[vc_row][vc_column][vc_column_text]The Internet of Things (IoT) is more often affiliated with entertainment and home security than it is with medicine. Yet, with a predicted $1.2 trillion to be funnelled into the development of IoT accessible devices and systems by 2022, there is potential for this digital interconnectivity to have a greater influence on the way people age.
Exploring the IoT and Care for the Elderly
A retirement home or care facility equipped with IoT smart hubs will not see all of its residents equipped with smartphones. Instead, the interconnected nature of automated devices will allow staff and residents alike to better track and treat the common health issues that arise as one ages through more all-encompassing and non-intrusive means.
The appeal of a smart home is its ability to respond to its owners needs and it’s an appeal that’s seen 66% of the UKs homes equipped with at least one smart device over the past several years. Retirement homes and care facilities have the same opportunity, for automation devices to promote the quality of life for their residents. Smart retirement homes will not only be able to better attend to residents individual health, but the environment itself will be made adjustable and more comfortable for those living and working there.
For example: a more responsive retirement home can collect resident data based on climate control, light usage and pacing patterns. Residents with Alzheimer’s can be better monitored if they pace through the evenings, and community refrigerators, if available, can update residents when food has expired. Useful programming in home automation systems can also benefit the lives of those less mobile about their home. An action as simple as closing a blind or walking to a light switch can be programmed for a certain time of day, or triggered remotely from a smart device such as an iPad.
Likewise, if a resident transfers from one home to another, their medical data can still be accessed by the professionals at their new facility thanks to the share-ability facilitated by the IoT.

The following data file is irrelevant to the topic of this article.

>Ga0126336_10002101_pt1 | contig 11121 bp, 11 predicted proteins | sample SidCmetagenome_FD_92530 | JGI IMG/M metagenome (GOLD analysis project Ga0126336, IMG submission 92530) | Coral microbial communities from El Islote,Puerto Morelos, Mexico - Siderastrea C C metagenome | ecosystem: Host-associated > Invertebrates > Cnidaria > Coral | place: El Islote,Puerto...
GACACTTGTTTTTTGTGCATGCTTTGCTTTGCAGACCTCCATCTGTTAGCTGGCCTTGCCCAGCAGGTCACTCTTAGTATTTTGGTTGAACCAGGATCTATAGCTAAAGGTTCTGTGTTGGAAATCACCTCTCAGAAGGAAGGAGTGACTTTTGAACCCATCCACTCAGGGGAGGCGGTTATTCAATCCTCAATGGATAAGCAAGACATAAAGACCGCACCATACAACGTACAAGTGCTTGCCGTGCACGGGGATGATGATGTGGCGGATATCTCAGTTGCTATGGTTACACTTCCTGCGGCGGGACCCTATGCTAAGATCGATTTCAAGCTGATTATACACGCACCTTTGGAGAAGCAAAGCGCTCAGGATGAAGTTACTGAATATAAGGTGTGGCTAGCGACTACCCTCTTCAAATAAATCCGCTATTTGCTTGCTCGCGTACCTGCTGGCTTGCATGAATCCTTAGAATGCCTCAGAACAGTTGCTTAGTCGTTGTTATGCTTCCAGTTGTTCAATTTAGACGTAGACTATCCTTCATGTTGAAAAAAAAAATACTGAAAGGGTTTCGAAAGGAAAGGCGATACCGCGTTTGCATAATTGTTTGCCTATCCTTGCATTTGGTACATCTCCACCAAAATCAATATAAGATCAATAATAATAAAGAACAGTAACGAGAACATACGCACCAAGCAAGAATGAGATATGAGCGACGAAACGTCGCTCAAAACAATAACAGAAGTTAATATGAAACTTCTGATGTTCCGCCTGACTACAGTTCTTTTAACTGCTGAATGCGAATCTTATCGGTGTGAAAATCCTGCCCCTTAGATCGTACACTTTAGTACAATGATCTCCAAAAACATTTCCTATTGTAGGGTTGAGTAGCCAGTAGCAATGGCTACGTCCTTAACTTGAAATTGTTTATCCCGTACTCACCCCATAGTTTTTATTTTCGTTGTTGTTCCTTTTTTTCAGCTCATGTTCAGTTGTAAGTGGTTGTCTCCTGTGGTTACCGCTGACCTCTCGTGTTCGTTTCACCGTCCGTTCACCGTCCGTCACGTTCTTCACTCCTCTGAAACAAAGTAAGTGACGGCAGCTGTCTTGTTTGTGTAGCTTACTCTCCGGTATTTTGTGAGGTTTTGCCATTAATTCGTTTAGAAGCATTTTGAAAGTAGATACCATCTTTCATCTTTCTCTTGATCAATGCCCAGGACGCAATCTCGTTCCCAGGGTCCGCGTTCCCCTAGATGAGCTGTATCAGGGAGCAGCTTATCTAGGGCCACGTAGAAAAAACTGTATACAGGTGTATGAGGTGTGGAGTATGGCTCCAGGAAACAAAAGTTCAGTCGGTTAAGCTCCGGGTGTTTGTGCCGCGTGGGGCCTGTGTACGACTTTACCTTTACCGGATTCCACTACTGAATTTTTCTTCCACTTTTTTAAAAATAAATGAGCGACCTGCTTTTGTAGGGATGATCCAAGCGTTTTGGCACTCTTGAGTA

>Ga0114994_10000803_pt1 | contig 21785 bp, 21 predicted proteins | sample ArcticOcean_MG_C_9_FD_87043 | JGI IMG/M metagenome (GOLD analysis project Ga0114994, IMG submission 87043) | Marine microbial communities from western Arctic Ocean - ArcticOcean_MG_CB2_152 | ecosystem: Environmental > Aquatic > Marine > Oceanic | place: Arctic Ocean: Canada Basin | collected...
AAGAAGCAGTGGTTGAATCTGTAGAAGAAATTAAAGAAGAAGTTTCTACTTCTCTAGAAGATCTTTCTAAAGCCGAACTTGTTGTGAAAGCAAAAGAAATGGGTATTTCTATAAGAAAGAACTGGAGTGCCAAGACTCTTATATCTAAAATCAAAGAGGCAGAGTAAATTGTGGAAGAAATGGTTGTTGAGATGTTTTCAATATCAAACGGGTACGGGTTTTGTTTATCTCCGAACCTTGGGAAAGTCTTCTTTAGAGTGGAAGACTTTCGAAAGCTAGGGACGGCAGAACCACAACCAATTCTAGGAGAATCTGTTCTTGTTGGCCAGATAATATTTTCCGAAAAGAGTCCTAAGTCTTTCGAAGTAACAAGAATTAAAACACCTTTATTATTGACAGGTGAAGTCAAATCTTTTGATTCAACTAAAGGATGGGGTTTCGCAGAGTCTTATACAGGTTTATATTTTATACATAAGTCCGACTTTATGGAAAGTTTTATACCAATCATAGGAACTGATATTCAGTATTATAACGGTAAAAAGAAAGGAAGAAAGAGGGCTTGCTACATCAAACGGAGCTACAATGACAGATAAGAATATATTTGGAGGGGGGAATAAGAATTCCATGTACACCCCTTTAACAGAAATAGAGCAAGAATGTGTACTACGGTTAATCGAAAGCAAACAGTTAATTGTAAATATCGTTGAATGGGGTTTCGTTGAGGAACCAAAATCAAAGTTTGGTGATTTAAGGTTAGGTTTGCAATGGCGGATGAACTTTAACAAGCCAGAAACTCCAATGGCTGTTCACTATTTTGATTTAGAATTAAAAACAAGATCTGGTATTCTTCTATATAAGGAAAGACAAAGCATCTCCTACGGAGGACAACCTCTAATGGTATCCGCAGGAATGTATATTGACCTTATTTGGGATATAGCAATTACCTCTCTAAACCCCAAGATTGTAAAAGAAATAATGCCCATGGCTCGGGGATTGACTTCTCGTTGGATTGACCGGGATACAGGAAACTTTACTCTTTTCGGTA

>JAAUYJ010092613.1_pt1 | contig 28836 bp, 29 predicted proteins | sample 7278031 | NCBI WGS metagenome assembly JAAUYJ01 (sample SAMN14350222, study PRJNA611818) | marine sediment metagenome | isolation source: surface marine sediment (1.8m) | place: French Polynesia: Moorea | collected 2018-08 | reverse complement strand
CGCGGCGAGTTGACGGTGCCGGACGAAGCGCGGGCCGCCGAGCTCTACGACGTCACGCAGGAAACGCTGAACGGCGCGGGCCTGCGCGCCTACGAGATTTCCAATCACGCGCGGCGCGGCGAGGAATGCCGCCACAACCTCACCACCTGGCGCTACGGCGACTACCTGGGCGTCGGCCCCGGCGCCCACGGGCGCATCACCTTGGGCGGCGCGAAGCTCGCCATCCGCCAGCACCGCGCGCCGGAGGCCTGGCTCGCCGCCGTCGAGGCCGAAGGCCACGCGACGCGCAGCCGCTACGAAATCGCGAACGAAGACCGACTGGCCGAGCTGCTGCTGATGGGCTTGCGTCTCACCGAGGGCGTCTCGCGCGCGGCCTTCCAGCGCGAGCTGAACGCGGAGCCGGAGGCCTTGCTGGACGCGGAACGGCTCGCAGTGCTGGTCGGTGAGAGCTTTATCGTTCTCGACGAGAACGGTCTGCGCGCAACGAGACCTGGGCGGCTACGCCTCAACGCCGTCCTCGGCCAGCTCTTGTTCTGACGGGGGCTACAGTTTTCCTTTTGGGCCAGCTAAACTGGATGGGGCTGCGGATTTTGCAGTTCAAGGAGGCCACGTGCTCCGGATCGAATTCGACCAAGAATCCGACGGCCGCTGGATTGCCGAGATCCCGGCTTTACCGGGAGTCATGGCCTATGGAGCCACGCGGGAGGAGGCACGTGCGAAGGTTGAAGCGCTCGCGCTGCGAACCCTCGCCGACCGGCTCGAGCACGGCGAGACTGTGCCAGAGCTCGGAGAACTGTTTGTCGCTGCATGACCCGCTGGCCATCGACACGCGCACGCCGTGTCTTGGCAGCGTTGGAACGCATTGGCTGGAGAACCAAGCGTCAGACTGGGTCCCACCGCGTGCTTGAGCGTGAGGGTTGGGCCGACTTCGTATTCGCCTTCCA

Individualised Health Awareness
There will also be ample opportunity for patients to have daily data check-ups. By using technologies like today’s smartwatches, residential aids can monitor a patients heart rate, blood pressure, and other vital signs in order to maintain overall health and step in, should the signs start to waver from their norm. Apps like Howz are already being developed in order to allow for this kind of pattern assessment so that the children of older, at-home residents can keep up-to-date on their loved ones. With over 850,000 people predicted to show signs of dementia in the UK, these kinds of technologies can be a reassurance to a persons children and caretakers alike.
Howz and similar apps are also set to make daily collections of data in retirement homes simpler. By integrating these apps into a care-taking environment, retirement home aids will be able to monitor data trends that arise for individual patients. A long-term assessment of these data trends will ensure that caretakers can step in before a health emergency arises, improving the way retirees are cared for in the long-term. Healthcare facilities like Alcove in London are already on their way to ensuring that patients receive this individualised and modern care while also remaining as technology-literate as possible.
The IoT is set to change more than just the way homeowners live their lives. This interconnectivity will prove a boon to those growing older in the age of technology.[/vc_column_text][/vc_column][/vc_row]